Powdered Alcohol Approved by Feds
Aproduct is expected to hit shelves (in the United States) this summer to turn water into wine—well, into vodka, rum and a few cocktails —but not everyone is happy about it.
Palcohol, or powdered alcohol, was approved this week by the Alcohol and Tobacco Tax and Trade Bureau, part of the U.S. Treasury Department. But the powder packets that can turn water into a mixed drink have already been banned by several states amid fears that Palcohol can be easily abused.
“As a parent, it’s one thing to patrol for cases of beer or bottles of booze,” said ABC News chief health and medical editor Dr. Richard Besser, who is also a pediatrician. “But having to look for little packets, I worry that it could lead to more underage drinking, making it easier.”
He said he wasn’t happy with the federal approval and explained there isn’t much the U.S. Food and Drug Administration can do about it right away. The FDA can only take products like this off shelves if they find a problem, he said, which is what happened with alcoholic energy drinks called Four Loko. Though it’s not yet on the market, here are a few of the questions the company has already answered.
How do you use it?
You stir a packet of Palcohol into six ounces of liquid, according to Lipsmark, the company that owns Palcohol. To dissolve, it takes a minute of constant stirring so it wouldn’t be easy to spike someone’s drink without them knowing, according to the company.
What’s the point?
Lipsmark says Palcohol was dreamed up for people who love the outdoors but don’t want to travel with heavy alcohol containers—such as people who are going camping.
Does it come in flavors?
Yes. It comes in vodka, rum, cosmopolitan, “Powderita” (a margarita flavor) and lemon drop. All but lemon drop were approved this week.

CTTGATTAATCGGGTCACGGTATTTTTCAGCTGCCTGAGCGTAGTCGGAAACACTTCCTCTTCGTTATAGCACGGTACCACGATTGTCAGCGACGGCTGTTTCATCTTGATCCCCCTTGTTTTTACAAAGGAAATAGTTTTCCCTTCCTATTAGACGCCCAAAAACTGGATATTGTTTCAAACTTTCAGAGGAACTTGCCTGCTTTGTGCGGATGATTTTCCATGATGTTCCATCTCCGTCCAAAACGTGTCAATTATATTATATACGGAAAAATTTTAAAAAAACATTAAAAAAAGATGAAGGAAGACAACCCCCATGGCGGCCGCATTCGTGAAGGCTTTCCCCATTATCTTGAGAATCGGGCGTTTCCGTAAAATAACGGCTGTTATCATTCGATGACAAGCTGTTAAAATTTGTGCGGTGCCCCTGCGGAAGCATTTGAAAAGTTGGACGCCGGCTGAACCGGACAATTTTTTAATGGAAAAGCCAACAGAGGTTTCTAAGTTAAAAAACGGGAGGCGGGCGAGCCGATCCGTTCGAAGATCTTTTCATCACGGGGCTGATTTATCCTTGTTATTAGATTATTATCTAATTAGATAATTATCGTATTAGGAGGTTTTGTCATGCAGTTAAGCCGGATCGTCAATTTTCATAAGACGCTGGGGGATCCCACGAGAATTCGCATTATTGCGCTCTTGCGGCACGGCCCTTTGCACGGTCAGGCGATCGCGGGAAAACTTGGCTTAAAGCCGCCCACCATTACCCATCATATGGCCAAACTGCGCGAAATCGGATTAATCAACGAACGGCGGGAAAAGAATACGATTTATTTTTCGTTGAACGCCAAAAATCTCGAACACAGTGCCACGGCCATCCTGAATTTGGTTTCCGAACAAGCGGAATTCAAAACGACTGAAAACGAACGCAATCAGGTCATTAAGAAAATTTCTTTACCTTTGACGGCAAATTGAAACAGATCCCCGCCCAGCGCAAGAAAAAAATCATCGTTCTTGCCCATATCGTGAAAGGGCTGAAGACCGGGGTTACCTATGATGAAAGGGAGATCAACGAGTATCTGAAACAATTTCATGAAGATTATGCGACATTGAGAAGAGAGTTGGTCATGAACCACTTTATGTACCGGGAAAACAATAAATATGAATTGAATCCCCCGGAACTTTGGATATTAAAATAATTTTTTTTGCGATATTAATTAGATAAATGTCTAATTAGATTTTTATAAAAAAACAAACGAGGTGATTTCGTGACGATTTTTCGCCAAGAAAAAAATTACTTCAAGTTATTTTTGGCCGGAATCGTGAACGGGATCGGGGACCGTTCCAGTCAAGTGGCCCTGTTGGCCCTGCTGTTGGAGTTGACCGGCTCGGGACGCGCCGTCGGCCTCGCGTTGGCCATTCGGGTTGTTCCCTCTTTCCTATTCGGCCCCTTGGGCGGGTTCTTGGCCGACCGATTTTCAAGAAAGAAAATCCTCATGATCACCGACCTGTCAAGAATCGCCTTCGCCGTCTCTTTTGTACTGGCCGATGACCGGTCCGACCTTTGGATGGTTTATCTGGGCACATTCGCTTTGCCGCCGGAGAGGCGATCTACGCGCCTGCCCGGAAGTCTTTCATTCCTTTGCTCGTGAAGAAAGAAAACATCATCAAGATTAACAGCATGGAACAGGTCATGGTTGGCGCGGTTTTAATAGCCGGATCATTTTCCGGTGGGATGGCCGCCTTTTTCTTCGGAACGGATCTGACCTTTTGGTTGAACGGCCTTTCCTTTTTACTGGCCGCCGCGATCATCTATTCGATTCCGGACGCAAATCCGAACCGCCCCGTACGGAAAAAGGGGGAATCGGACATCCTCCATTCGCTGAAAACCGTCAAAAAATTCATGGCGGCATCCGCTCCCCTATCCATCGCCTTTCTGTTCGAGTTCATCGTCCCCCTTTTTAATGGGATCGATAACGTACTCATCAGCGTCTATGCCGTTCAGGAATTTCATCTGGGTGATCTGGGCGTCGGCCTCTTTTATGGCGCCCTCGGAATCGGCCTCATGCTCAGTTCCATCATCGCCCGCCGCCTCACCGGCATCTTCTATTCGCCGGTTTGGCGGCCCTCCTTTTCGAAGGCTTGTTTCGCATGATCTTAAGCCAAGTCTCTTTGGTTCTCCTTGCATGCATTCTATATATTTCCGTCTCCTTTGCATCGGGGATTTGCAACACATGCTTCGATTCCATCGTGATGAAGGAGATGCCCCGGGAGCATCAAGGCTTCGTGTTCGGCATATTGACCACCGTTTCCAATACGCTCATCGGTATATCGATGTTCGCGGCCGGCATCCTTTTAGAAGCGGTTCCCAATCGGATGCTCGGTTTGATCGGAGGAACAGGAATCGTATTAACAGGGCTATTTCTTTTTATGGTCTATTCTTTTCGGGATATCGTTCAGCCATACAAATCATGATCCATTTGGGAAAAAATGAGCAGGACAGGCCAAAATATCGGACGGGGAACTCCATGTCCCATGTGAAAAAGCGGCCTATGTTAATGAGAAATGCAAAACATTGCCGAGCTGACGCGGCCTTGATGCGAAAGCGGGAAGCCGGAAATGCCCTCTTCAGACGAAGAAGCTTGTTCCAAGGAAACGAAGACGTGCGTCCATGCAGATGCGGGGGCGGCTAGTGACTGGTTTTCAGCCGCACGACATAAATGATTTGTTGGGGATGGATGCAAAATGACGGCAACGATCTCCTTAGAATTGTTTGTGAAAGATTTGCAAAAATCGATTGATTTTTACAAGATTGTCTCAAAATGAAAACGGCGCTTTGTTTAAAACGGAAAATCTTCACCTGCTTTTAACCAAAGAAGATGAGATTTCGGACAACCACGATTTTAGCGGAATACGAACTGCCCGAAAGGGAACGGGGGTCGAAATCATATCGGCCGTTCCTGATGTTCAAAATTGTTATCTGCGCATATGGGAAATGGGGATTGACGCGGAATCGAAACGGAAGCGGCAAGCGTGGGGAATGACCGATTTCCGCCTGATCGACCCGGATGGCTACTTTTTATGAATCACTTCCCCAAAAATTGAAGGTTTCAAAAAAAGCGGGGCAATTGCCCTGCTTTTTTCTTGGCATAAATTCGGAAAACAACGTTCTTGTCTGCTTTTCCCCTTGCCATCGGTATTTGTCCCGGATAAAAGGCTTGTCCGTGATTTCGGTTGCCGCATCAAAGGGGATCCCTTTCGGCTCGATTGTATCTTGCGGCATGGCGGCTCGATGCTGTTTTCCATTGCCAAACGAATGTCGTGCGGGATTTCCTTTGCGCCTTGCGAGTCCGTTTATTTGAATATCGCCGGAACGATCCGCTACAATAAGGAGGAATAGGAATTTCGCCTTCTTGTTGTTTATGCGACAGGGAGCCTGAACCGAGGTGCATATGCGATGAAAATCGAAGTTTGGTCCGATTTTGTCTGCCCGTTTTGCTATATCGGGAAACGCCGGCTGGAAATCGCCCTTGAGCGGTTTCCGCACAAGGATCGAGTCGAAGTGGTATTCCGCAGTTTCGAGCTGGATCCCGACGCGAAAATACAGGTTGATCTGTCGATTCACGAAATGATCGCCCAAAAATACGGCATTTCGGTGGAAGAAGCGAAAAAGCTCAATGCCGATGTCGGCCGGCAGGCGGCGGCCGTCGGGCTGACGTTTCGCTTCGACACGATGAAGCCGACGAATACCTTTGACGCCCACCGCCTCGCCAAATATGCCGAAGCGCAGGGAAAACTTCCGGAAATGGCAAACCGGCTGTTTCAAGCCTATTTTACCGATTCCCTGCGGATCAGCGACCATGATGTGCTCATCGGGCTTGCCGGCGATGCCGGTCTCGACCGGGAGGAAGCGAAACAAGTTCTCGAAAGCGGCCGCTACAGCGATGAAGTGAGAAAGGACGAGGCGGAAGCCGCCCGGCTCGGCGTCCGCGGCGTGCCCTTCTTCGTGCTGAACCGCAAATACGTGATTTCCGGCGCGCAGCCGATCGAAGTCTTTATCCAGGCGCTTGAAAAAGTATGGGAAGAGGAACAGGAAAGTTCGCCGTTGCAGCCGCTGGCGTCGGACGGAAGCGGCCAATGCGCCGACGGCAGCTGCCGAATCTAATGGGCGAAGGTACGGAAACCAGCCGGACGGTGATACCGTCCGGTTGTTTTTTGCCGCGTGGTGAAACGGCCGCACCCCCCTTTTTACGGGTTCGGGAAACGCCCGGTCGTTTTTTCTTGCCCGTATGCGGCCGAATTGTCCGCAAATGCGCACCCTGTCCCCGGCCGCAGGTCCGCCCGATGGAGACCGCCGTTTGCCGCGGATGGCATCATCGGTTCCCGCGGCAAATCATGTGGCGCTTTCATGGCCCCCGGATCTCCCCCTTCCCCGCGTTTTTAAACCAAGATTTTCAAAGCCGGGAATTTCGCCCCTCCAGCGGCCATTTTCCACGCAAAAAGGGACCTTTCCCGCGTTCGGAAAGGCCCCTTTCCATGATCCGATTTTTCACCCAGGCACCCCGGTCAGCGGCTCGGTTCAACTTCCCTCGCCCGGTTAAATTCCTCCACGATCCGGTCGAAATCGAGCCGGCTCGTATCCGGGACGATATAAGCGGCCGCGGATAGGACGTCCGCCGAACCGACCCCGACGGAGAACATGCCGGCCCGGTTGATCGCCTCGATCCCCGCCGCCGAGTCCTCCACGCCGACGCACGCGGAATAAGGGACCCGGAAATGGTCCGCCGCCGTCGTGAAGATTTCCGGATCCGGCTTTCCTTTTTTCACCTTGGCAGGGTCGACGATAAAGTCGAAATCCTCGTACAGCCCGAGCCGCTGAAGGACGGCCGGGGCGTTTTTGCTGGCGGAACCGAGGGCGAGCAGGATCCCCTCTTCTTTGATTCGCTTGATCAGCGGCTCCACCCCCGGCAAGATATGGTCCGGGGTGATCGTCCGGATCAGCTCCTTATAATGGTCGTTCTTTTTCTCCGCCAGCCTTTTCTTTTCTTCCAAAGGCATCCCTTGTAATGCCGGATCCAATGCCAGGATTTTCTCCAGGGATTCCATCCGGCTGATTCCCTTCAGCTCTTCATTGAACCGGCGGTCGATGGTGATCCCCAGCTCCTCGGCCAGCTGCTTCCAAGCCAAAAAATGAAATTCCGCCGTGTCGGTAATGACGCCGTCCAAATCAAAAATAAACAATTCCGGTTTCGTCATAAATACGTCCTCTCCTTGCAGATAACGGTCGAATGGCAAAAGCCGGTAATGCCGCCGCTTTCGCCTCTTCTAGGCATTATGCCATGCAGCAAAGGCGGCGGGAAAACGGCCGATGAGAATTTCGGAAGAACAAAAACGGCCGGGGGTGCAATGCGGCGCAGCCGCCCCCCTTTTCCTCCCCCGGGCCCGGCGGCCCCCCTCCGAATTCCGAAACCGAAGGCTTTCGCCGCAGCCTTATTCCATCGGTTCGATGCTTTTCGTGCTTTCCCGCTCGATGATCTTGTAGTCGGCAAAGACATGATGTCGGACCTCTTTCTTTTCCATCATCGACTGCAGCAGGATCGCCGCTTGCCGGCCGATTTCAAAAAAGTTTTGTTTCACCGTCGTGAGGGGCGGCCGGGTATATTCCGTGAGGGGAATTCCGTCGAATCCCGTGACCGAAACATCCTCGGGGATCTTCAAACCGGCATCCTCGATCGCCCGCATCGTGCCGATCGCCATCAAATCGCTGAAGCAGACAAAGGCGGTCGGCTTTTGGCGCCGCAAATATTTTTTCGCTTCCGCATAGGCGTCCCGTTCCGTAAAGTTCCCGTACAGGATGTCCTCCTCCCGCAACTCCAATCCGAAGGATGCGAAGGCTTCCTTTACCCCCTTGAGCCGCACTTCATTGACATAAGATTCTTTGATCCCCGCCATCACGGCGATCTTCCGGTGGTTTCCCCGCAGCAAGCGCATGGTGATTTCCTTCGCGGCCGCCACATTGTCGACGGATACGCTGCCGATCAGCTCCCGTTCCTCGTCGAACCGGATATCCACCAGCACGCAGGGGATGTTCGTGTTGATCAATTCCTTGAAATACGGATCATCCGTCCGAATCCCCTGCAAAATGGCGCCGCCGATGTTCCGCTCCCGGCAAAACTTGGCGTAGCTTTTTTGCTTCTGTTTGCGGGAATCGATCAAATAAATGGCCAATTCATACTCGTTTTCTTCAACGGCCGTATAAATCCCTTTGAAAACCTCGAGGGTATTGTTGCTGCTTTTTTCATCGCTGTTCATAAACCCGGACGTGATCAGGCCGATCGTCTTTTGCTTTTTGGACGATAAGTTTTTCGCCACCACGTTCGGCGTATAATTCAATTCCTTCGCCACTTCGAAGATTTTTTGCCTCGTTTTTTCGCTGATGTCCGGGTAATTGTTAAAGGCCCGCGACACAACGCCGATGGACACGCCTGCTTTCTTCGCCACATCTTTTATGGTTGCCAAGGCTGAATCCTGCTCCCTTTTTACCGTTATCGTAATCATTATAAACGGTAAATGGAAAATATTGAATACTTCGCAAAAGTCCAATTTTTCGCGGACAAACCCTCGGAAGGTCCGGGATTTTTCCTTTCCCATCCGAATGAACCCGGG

How about the calorie content?
It’s 80 calories per bag, but some are sweetened, Lipsmark says. So a completed drink’s calories depend on the mixers added to it.
Is anyone against it?
Yes. Several states, including Alaska, Louisiana, South Carolina, Vermont and Virginia want to prohibit the sale of powdered alcohol.
Can you sneak it into sports and concert venues?
Critics fear that people will sneak the packets into sporting venues, concert halls and schools. But Lipsmark says the 4-by-6 inch packet would be larger than a small bottle of liquid and therefore harder to sneak in. But they acknowledge when there’s a will, there’s a way—but that’s the case with any alcohol, not just the powdered variety.
Can you snort it?
Lipsmark says the potential to snort Palcohol has been one of the complaints it’s heard, but that Palcohol would be hard to snort. Not only does it have the burn of alcohol, but it would take an hour to snort a “shot” of vodka, according to the company’s statement this week addressing concerns about the product.
Concerns have been raised about powdered alcohol
which hits the market later this year.